On your pages you’ve got all the frames that make up the parts of your design. Frames have a way of multiplying and it can be hard for a newcomer to know which ones to focus on. You can help collaborators find their way to the right place by collecting them in groups. Give each collection a clear, consistent label that’s easy to spot. Use a large type size — people will likely be zooming out to try to get a sense of what’s where on the page when they first arrive.

Figma modal for commenting. Prompt text reads Add a comment, one button reads Cancel and the other reads Post.

3. Set collaborators up to use comments

As designers, we want the whole team involved early in the process so that we can get the most out of the designs and have them ready faster.

To prepare collaborators to give feedback, first set the right level of permissions. If they only need to respond to the design, choose “can view” access. This makes it clear what interaction you expect from them, and it saves them from making accidental changes to your work. If they’re true first-timers, send them the link to the Figma help page on comments. It’ll tell them how to attach each comment to a specific object and how to tag you or other teammates for notification.

For more in-depth co-creation, you may want to give your collaborators “can edit” access to your file. If you do, be clear what you’d like them to work on, and where. Better yet, make them a copy of the design you want them to work on, label it, and link them right to it.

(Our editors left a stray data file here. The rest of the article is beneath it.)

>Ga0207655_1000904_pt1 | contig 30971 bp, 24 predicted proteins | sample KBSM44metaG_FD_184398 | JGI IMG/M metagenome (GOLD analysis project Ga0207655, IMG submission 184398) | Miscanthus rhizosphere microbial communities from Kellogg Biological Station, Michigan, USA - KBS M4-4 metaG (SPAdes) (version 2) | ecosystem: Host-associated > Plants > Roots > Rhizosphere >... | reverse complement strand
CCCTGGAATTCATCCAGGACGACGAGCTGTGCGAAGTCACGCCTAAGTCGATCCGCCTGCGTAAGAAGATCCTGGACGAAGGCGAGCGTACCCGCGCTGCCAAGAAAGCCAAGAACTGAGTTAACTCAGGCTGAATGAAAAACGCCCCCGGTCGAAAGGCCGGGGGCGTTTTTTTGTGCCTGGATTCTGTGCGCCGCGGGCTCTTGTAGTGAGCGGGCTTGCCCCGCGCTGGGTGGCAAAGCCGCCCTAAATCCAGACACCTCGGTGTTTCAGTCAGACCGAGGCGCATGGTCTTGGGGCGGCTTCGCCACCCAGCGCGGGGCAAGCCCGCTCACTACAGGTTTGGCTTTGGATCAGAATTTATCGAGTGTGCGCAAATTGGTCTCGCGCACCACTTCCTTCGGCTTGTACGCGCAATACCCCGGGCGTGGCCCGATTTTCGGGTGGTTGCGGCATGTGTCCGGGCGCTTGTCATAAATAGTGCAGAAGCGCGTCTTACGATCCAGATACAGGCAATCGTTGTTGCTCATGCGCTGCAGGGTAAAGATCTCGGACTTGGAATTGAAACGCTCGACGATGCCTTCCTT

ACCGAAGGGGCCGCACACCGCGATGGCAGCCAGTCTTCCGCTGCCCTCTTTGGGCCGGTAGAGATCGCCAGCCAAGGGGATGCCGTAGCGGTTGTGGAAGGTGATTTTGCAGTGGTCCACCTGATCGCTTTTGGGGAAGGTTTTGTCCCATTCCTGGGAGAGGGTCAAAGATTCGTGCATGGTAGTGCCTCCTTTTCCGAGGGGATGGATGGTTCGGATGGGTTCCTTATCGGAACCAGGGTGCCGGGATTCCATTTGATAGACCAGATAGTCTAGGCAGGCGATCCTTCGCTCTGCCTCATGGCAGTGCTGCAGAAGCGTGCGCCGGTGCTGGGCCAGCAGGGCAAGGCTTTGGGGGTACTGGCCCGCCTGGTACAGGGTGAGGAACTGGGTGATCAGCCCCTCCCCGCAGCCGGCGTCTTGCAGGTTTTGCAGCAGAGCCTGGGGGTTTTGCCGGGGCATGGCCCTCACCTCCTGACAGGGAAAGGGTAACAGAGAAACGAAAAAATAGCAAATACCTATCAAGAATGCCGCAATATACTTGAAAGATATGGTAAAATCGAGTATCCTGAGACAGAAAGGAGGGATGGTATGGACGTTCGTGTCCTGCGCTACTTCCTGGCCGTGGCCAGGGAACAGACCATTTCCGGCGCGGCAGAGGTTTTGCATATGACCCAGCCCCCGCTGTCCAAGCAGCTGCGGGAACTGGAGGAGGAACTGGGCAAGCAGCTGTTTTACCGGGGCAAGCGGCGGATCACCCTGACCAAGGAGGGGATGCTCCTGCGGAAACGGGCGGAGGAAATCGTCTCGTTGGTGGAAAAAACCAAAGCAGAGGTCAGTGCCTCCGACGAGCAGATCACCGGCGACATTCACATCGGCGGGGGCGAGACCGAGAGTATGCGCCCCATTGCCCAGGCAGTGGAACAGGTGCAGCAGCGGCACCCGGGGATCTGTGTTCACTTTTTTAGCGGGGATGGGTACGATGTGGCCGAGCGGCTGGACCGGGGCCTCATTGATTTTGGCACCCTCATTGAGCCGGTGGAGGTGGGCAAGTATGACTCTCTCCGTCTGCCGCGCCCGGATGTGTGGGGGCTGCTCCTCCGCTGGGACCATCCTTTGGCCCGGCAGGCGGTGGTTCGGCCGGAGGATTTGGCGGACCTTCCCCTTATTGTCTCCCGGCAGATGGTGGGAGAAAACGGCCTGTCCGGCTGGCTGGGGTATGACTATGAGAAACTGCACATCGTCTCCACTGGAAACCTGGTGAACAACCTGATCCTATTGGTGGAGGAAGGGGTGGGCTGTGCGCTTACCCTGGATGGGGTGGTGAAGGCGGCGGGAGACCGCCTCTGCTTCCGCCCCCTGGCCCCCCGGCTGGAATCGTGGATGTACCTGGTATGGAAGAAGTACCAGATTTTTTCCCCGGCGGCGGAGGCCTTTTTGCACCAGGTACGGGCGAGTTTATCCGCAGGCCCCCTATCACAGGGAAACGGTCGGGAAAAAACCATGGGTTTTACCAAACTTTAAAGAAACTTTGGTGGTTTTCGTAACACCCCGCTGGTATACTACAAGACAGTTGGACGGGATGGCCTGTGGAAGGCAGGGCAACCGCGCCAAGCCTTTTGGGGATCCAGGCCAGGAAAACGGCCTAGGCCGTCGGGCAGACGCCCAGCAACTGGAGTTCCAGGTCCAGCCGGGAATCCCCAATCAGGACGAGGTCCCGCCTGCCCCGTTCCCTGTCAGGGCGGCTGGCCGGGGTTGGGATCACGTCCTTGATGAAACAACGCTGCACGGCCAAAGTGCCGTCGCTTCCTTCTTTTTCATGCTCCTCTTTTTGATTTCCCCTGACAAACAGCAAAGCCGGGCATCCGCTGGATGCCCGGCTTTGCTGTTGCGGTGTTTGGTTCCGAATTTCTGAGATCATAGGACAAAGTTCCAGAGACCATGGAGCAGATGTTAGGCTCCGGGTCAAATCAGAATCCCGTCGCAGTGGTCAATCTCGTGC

Figma modal for sharing a link to a file. The box is checked to link to selected frame.

4. Use links to frames to send collaborators right where they need to go

The best way to make sure your partners get to the right place is to send them a link to the specific frame you want them to see.

5. Make work easier for developers with the code panel and shared styles

When you hand off your Figma files to developers, they’ll go right to the code panel to pull your design’s visual specifications so they can begin building it. By clicking on a layer, they’ll be able to see its data in easy-to-copy code and table formats.

You can make their work even easier by setting up shared styles for your project. They can use these to set overall design variables for colors, grids, effects, and so on. Here again, clear, descriptive names will help them know which styles to use where.

6. Prepare exports in advance to avoid confusion

To share Figma images with partners who need to use them for development or marketing, define your export settings before handoff. Doing this saves them time and helps you make sure your partners get the right files in the right format and at the right scale.

First, set the export settings for the individual designs you want to share. And remove settings from the designs that your collaborators don’t need. If they want more than one file, direct them to the export list. They can go to the File menu and choose Export. The modal that pops up will only show the designs with export settings. Collaborators can take them all, or just select the ones they need.

I hope these help you next time you invite nondesigners into your Figma designs. If you have more tips that you use with your collaborators, please let me know!

Headshot of Lexie Chen
Lexie ChenSr. UX Designer at Indeed
Brian Rau headshot
Brian RauVisual Designer at Indeed